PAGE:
ZFIN ID: ZDB-PUB-170809-8
Competitive binding between Seryl-tRNA synthetase/YY1 complex and NFKB1 at the distal segment results in differential regulation of human vegfa promoter activity during angiogenesis
Fu, C.Y., Wang, P.C., Tsai, H.J.
Date: 2017
Source: Nucleic acids research   45: 2423-2437 (Journal)
Registered Authors: Tsai, Huai-Jen
Keywords: angiogenesis, vascular endothelial growth factor a, plasmids, binding, competitive, catalytic domain, dna, serine-trna ligase, yin-yang, zebrafish, transcription factor, transcriptional control, rna, small interfering, protein overexpression, binding (molecular function)
MeSH Terms:
  • Animals
  • Binding, Competitive
  • Catalytic Domain
  • Gene Expression Regulation*
  • HEK293 Cells
  • Humans
  • NF-kappa B p50 Subunit/metabolism*
  • Neovascularization, Physiologic/genetics*
  • Promoter Regions, Genetic*
  • Serine-tRNA Ligase/chemistry
  • Serine-tRNA Ligase/metabolism*
  • Vascular Endothelial Growth Factor A/biosynthesis
  • Vascular Endothelial Growth Factor A/genetics*
  • YY1 Transcription Factor/metabolism*
  • Zebrafish/embryology
PubMed: 27913726 Full text @ Nucleic Acids Res.
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ABSTRACT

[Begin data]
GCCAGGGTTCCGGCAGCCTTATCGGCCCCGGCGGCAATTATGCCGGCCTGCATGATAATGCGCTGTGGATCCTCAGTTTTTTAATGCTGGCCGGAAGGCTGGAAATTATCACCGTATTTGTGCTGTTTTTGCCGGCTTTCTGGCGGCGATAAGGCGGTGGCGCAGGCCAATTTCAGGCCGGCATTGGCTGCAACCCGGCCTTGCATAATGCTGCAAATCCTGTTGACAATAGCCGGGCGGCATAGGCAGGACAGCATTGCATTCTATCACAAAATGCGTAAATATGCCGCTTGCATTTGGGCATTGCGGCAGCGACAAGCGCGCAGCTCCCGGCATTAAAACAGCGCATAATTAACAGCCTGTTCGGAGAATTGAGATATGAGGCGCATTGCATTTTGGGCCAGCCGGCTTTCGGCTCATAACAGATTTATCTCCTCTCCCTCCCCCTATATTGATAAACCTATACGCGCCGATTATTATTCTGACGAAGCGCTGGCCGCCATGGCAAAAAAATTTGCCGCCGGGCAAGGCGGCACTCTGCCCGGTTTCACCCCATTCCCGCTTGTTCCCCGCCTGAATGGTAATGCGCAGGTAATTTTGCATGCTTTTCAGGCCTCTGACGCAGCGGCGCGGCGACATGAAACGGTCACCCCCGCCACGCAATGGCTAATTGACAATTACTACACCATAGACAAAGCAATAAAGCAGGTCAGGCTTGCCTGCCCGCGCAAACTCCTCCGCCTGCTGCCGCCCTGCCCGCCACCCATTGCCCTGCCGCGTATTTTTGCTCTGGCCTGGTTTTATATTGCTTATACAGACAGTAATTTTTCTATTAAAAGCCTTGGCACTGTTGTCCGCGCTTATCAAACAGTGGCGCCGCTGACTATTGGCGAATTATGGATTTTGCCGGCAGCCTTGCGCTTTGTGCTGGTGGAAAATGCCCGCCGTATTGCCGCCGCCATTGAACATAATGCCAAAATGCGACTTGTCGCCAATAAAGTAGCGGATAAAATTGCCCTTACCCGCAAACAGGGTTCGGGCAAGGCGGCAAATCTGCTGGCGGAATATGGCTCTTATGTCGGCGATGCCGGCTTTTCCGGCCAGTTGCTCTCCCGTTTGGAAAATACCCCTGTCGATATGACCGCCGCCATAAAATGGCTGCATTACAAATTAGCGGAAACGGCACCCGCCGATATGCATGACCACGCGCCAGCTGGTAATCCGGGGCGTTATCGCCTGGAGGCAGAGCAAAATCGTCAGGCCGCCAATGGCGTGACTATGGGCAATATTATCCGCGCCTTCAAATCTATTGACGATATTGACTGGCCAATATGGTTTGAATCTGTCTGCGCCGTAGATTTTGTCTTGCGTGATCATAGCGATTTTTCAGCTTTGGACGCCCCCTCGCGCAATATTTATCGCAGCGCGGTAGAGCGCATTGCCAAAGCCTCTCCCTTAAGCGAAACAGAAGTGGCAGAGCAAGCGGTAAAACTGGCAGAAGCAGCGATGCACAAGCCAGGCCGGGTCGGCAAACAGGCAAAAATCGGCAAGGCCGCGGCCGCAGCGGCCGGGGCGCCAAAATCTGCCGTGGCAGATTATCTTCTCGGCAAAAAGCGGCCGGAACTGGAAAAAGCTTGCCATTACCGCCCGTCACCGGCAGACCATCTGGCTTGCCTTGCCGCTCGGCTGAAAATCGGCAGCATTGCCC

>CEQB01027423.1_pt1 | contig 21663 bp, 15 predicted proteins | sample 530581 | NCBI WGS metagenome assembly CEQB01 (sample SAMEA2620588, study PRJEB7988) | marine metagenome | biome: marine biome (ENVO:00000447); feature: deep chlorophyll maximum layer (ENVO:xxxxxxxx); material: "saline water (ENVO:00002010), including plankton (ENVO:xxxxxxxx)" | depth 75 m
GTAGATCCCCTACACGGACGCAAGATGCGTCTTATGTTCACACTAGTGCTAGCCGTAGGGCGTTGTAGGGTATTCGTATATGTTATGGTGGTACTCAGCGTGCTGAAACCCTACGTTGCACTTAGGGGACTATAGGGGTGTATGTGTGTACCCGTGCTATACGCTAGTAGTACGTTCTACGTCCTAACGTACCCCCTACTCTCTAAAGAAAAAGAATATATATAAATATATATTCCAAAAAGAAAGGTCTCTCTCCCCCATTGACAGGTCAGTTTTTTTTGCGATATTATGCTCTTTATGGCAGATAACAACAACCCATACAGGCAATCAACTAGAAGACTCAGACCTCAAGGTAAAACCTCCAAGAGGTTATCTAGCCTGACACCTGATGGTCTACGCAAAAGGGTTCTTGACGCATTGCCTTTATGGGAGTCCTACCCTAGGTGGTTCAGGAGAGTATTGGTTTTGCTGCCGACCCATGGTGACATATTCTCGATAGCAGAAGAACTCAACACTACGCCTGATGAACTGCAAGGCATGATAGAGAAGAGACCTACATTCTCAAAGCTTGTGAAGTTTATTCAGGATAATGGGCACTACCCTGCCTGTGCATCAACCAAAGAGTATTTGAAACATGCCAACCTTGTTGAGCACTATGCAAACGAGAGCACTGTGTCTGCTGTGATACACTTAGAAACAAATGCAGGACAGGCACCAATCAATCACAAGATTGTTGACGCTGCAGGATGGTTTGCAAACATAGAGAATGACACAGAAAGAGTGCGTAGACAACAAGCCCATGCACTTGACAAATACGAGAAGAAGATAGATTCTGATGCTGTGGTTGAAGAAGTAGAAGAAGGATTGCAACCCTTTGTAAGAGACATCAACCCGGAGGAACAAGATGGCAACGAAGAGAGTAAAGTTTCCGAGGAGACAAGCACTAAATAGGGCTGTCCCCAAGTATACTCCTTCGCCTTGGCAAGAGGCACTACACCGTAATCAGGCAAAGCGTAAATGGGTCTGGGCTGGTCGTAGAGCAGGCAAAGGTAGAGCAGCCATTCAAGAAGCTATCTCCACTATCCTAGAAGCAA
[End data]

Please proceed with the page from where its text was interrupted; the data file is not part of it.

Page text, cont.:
Vascular endothelial growth factor (VEGF) plays a pivotal role in angiogenesis. Previous studies focused on transcriptional regulation modulated by proximal upstream cis-regulatory elements (CREs) of the human vegfa promoter. However, we hypothesized that distal upstream CREs may also be involved in controlling vegfa transcription. In this study, we found that the catalytic domain of Seryl-tRNA synthetase (SerRS) interacted with transcription factor Yin Yang 1 (YY1) to form a SerRS/YY1 complex that negatively controls vegfa promoter activity through binding distal CREs at -4654 to -4623 of vegfa. Particularly, we demonstrated that the -4654 to -4623 segment, which predominantly controls vegfa promoter activity, is involved in competitive binding between SerRS/YY1 complex and NFKB1. We further showed that VEGFA protein and blood vessel development were reduced by overexpression of either SerRS or YY1, but enhanced by the knockdown of either SerRS or yy1. In contrast, these same parameters were enhanced by overexpression of NFKB1, but reduced by knockdown of nfkb1. Therefore, we suggested that SerRS does not bind DNA directly but form a SerRS/YY1 complex, which functions as a negative effector to regulate vegfa transcription through binding at the distal CREs; while NFKB1 serves as a positive effector through competing with SerRS/YY1 binding at the overlapping CREs.
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